• What he said (except I leave stuff in FLAC because I’m not tied to Apple). It’s important to stick with both lossless formats as a base, and open formats whenever possible. Once you have a ripped lossless copy you can transcode into whatever format you desire, and transfer it to whatever platforms you wish. Sadly a lot of my older music is in MP3, as it was ripped back when disk space was at way more of a premium.

  • I still think EAC (with AccurateRip) and going to FLAC is the way to go if you want perfect rips.

    I do go to LAME -V2 MP3 if I’m planning on keeping the CD around forever. I personally can’t perceive a difference between -V2 or FLAC, but understand that FLAC is important for archival purposes.

    Re: optical drive, the fact of the matter is all modern ones are going to be effectively the same. I have an old IDE one I keep around for emergencies, for really shitty-condition CDs, which lacks the “audio cache” feature, and sometimes can get a perfect rip out of something that’s been damaged a bit. It’s a bit of a Hail Mary, but does work in some cases.

  • Thank you for the advice, everybody! Thank you for posting my question, Alan!

  • I rip everything to WAV files. Then convert then to FLAC Level 9 (the highest setting)

    But I also save my wave files on another drive. Then I can convert it to whatever I want, even down the line.

    Now, if I am working on my own music projects. They are saved to wave. Then resaved to 320k mp3. Then I can easily put them on my phone and mp3 player.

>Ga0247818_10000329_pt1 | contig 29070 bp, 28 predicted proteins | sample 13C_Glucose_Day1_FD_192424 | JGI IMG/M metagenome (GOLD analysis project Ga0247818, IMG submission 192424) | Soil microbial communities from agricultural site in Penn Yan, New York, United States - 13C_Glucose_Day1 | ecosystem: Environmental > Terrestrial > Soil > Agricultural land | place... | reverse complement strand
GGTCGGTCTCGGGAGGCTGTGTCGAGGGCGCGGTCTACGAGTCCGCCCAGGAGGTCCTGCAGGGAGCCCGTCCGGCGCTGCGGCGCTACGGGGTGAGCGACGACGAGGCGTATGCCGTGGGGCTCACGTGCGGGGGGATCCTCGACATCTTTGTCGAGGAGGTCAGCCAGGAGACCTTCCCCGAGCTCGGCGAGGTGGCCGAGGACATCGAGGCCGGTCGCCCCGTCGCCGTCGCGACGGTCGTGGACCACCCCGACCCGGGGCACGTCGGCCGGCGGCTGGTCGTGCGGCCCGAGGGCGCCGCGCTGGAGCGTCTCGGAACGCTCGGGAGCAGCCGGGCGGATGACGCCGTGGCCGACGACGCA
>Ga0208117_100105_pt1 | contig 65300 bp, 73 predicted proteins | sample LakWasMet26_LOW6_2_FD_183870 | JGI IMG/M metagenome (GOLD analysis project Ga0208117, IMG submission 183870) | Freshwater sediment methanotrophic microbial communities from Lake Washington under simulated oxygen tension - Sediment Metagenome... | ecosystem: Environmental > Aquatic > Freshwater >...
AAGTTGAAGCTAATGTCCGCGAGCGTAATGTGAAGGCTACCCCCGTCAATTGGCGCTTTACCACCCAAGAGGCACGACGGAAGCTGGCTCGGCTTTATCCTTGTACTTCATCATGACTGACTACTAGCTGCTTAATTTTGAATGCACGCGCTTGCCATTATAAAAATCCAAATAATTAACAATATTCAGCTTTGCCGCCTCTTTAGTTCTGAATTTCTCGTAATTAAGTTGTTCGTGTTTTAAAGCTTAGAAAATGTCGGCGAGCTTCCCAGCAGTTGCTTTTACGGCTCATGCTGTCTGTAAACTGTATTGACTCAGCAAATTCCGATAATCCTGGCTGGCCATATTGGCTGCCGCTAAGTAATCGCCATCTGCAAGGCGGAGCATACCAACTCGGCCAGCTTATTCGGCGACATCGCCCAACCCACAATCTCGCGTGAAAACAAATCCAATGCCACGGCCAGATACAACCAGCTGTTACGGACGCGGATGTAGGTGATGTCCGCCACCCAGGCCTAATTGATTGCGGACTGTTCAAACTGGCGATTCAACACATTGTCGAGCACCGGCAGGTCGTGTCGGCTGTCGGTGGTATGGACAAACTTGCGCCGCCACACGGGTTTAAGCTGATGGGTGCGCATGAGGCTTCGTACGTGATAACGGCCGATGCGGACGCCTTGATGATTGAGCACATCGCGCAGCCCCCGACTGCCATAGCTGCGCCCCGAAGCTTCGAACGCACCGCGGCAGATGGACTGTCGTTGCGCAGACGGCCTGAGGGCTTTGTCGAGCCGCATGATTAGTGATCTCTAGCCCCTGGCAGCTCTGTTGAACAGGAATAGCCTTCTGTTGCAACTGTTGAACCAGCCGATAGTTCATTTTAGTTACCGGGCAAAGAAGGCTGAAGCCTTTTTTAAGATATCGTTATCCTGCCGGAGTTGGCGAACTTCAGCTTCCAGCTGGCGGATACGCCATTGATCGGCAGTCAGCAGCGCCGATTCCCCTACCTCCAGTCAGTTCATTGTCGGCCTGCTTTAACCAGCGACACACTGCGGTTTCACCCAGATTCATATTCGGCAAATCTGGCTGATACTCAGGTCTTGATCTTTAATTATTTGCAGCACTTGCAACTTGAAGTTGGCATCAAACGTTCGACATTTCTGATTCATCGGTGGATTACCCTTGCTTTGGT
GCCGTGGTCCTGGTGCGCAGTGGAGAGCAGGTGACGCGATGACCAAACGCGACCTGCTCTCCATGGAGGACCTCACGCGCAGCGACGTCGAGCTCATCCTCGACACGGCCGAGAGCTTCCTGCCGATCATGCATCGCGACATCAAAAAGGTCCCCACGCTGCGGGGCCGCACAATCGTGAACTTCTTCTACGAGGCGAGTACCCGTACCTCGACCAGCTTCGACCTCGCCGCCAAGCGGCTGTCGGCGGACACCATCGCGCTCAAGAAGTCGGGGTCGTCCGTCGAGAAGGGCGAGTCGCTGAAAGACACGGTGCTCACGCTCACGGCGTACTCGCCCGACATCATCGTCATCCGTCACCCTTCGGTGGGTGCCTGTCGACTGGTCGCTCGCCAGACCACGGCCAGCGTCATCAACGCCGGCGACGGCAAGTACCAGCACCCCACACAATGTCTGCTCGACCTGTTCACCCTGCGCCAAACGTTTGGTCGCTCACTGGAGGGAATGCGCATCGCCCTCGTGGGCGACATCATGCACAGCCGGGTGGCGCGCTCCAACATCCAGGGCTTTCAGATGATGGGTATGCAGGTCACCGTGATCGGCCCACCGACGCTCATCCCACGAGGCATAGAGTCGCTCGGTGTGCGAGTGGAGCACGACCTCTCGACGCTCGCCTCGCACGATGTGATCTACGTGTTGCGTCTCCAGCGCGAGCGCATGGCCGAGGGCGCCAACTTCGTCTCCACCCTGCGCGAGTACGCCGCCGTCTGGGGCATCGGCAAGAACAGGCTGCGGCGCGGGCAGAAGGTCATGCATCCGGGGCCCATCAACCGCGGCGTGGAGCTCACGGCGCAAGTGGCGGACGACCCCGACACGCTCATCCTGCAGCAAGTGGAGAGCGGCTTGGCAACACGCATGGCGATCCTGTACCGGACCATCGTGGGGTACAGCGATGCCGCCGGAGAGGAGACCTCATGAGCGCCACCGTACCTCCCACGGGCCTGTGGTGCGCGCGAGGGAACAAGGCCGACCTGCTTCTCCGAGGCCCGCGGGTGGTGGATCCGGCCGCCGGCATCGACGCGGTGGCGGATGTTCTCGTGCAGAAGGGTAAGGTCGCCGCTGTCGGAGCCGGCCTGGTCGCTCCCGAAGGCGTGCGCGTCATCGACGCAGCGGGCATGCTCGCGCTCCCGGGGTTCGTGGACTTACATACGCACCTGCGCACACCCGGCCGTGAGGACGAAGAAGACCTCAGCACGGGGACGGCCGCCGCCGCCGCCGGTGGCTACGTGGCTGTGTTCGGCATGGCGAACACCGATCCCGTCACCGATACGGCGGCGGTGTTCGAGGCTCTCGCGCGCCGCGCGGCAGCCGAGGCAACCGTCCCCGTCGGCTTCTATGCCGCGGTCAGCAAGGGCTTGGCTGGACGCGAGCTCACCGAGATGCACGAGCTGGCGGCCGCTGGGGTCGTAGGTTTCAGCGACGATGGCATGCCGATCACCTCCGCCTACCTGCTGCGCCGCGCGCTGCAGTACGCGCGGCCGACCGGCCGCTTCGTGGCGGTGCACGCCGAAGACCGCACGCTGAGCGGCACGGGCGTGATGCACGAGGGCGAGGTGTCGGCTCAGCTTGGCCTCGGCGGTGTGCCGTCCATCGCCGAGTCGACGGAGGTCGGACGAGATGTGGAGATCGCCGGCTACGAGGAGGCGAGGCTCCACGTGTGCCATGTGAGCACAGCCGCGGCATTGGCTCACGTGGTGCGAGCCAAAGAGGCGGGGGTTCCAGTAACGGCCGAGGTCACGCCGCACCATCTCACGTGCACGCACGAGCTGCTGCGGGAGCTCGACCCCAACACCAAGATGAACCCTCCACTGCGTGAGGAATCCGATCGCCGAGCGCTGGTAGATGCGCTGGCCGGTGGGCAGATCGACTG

But it is, and has been a major pain from the start. When you got a couple thousand cds. It’s not easy. Best thing is to just dive in and swim. But put your wet towels (backed up cds) aside. And just go at it. See ya in about a year or so.

  • Other than keeping Seagate in business and maybe an increase in convenience if you often find yourself using WAVs I don’t really see the point of ripping to WAV.

    Compression *does not matter* to the quality of the data. What matters is losslessness, i.e. if any data was lost. Compression is not the same thing as losslessness – you can compress a data stream lossless and recover the original data stream.

    The most important reason to rip lossless is that, by never losing data, you never have to go back to the CD again. Stick them away, archive them, they become a last resort backup in case your proper backups fail and the worst happens.

    Library management has not been discussed much but I think it is very important for ongoing usability. You can either put yourself in someone else’s hands (for example Roon is an excellent and very usable “shim” over your music collection) but the trouble with that is future use; if the metadata doesn’t end up in your music files, you can’t transfer this organisation into another music player.

    I would advise starting with the bare minimum metadata schema. I blogged about it here: . Concentrate on “identifying” tags rather than classification tags, which you can add later but add considerable work to library management.

  • I too have been Re – Re – ripping my CD’s… don’t ask…
    I CAN hear the difference between all other formats (lossless/compressed/AIFF…) and Wave.
    What I have decided to do is use dBpoweramp to rip and tag the Wave file to .wav. Media Monkey works well categorizing and organizing my library. Flac and AAC are my portable formats.

    I really don’t want to do this again… I have my new DACport HD to blame for my decision to ReRip.


    • Even if you can hear a difference between WAV and the other lossless formats (e.g. FLAC) that doesn’t mean it’s the best solution to rip to it.

      FLAC will give you more storage efficiency, integrated checksums and better tagging support – it’s a better choice for archival.

      You can always convert to WAV before you play back (although obviously at the audio that’s essentially what happens in your music player anyway!).

  • I recommend Avdshare Audio Converter which can convert BWF file to MP3, WAV, AAC, AC3, WMA, FLAC, OGG, AIFF, and other audio formats.